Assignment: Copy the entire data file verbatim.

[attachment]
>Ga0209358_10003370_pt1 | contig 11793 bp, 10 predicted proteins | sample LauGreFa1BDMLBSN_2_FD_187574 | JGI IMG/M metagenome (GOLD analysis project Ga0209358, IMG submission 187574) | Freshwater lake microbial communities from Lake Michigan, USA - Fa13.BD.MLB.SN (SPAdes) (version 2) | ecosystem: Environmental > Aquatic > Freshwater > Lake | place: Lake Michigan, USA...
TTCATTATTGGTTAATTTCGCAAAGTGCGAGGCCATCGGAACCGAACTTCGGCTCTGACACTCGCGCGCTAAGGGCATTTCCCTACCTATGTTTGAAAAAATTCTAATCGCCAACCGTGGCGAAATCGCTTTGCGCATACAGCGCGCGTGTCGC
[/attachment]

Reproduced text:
>Ga0209358_10003370_pt1 | contig 11793 bp, 10 predicted proteins | sample LauGreFa1BDMLBSN_2_FD_187574 | JGI IMG/M metagenome (GOLD analysis project Ga0209358, IMG submission 187574) | Freshwater lake microbial communities from Lake Michigan, USA - Fa13.BD.MLB.SN (SPAdes) (version 2) | ecosystem: Environmental > Aquatic > Freshwater > Lake | place: Lake Michigan, USA...
TTCATTATTGGTTAATTTCGCAAAGTGCGAGGCCATCGGAACCGAACTTCGGCTCTGACACTCGCGCGCTAAGGGCATTTCCCTACCTATGTTTGAAAAAATTCTAATCGCCAACCGTGGCGAAATCGCTTTGCGCATACAGCGCGCGTGTCGC